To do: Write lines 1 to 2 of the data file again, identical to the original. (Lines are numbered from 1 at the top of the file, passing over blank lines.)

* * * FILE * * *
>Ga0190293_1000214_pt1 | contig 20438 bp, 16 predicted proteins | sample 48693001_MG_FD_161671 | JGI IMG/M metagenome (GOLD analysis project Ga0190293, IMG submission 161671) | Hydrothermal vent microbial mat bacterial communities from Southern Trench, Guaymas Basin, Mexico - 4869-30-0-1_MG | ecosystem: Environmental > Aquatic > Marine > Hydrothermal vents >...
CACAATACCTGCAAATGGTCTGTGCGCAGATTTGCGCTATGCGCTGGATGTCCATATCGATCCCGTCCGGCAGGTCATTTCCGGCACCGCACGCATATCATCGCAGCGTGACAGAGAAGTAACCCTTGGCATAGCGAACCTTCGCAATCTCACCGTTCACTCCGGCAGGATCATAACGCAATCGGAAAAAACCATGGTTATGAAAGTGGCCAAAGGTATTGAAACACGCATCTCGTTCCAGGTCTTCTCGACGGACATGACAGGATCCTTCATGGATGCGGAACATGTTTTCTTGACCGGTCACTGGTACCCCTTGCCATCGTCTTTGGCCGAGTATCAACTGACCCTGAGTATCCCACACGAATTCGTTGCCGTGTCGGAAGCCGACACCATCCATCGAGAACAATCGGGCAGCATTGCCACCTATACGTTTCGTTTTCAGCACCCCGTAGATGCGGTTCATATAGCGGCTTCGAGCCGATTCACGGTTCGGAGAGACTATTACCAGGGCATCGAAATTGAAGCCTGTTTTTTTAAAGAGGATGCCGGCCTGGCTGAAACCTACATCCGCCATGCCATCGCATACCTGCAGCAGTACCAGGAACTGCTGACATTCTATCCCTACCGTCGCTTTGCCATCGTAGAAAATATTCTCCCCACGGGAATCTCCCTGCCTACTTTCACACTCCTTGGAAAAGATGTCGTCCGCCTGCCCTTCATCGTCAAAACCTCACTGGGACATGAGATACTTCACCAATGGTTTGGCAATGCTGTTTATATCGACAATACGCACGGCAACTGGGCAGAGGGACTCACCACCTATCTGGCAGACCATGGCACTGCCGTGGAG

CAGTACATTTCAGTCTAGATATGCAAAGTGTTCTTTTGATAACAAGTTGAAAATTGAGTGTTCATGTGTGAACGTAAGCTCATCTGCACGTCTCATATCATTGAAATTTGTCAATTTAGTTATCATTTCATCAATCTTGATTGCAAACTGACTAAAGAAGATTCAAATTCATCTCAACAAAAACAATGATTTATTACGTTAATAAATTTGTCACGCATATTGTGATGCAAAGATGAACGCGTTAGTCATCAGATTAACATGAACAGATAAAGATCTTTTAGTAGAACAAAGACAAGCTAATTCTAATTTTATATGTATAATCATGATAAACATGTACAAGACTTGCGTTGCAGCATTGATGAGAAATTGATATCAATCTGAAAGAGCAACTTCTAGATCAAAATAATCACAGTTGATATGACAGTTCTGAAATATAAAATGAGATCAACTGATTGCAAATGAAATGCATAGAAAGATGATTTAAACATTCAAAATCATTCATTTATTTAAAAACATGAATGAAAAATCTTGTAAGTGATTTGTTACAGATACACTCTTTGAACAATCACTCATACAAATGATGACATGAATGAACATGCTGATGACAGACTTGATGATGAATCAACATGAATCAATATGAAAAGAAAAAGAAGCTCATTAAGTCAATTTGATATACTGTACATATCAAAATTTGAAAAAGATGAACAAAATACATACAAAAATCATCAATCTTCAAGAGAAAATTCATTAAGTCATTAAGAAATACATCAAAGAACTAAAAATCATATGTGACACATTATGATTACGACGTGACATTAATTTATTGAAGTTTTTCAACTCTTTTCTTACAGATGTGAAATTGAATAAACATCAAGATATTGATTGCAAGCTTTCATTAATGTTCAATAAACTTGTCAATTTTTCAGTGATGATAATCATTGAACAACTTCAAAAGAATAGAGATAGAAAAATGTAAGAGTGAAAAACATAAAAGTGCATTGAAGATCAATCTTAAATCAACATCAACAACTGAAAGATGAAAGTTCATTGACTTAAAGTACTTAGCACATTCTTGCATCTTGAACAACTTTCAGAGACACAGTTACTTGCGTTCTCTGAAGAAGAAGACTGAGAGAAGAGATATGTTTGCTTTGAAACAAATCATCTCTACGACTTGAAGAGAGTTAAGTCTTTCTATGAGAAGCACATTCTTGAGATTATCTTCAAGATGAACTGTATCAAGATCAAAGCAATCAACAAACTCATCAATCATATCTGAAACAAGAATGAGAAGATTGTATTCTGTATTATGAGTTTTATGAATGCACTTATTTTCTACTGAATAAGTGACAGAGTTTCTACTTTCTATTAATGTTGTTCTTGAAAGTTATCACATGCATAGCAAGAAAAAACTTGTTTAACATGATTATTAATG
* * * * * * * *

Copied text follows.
>Ga0190293_1000214_pt1 | contig 20438 bp, 16 predicted proteins | sample 48693001_MG_FD_161671 | JGI IMG/M metagenome (GOLD analysis project Ga0190293, IMG submission 161671) | Hydrothermal vent microbial mat bacterial communities from Southern Trench, Guaymas Basin, Mexico - 4869-30-0-1_MG | ecosystem: Environmental > Aquatic > Marine > Hydrothermal vents >...
CACAATACCTGCAAATGGTCTGTGCGCAGATTTGCGCTATGCGCTGGATGTCCATATCGATCCCGTCCGGCAGGTCATTTCCGGCACCGCACGCATATCATCGCAGCGTGACAGAGAAGTAACCCTTGGCATAGCGAACCTTCGCAATCTCACCGTTCACTCCGGCAGGATCATAACGCAATCGGAAAAAACCATGGTTATGAAAGTGGCCAAAGGTATTGAAACACGCATCTCGTTCCAGGTCTTCTCGACGGACATGACAGGATCCTTCATGGATGCGGAACATGTTTTCTTGACCGGTCACTGGTACCCCTTGCCATCGTCTTTGGCCGAGTATCAACTGACCCTGAGTATCCCACACGAATTCGTTGCCGTGTCGGAAGCCGACACCATCCATCGAGAACAATCGGGCAGCATTGCCACCTATACGTTTCGTTTTCAGCACCCCGTAGATGCGGTTCATATAGCGGCTTCGAGCCGATTCACGGTTCGGAGAGACTATTACCAGGGCATCGAAATTGAAGCCTGTTTTTTTAAAGAGGATGCCGGCCTGGCTGAAACCTACATCCGCCATGCCATCGCATACCTGCAGCAGTACCAGGAACTGCTGACATTCTATCCCTACCGTCGCTTTGCCATCGTAGAAAATATTCTCCCCACGGGAATCTCCCTGCCTACTTTCACACTCCTTGGAAAAGATGTCGTCCGCCTGCCCTTCATCGTCAAAACCTCACTGGGACATGAGATACTTCACCAATGGTTTGGCAATGCTGTTTATATCGACAATACGCACGGCAACTGGGCAGAGGGACTCACCACCTATCTGGCAGACCATGGCACTGCCGTGGAG